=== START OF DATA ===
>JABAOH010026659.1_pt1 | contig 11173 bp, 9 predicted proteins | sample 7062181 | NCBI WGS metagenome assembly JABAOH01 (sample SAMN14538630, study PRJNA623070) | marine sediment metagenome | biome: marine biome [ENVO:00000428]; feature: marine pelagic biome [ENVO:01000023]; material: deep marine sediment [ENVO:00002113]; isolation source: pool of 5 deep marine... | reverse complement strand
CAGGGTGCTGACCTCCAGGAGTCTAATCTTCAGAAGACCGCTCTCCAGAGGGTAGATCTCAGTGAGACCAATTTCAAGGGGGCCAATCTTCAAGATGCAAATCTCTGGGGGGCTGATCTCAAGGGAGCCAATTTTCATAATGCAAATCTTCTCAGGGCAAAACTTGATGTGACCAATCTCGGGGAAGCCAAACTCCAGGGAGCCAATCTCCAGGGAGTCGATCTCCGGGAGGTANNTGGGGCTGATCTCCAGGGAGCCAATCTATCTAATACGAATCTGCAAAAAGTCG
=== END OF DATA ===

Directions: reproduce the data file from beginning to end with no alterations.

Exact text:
>JABAOH010026659.1_pt1 | contig 11173 bp, 9 predicted proteins | sample 7062181 | NCBI WGS metagenome assembly JABAOH01 (sample SAMN14538630, study PRJNA623070) | marine sediment metagenome | biome: marine biome [ENVO:00000428]; feature: marine pelagic biome [ENVO:01000023]; material: deep marine sediment [ENVO:00002113]; isolation source: pool of 5 deep marine... | reverse complement strand
CAGGGTGCTGACCTCCAGGAGTCTAATCTTCAGAAGACCGCTCTCCAGAGGGTAGATCTCAGTGAGACCAATTTCAAGGGGGCCAATCTTCAAGATGCAAATCTCTGGGGGGCTGATCTCAAGGGAGCCAATTTTCATAATGCAAATCTTCTCAGGGCAAAACTTGATGTGACCAATCTCGGGGAAGCCAAACTCCAGGGAGCCAATCTCCAGGGAGTCGATCTCCGGGAGGTANNTGGGGCTGATCTCCAGGGAGCCAATCTATCTAATACGAATCTGCAAAAAGTCG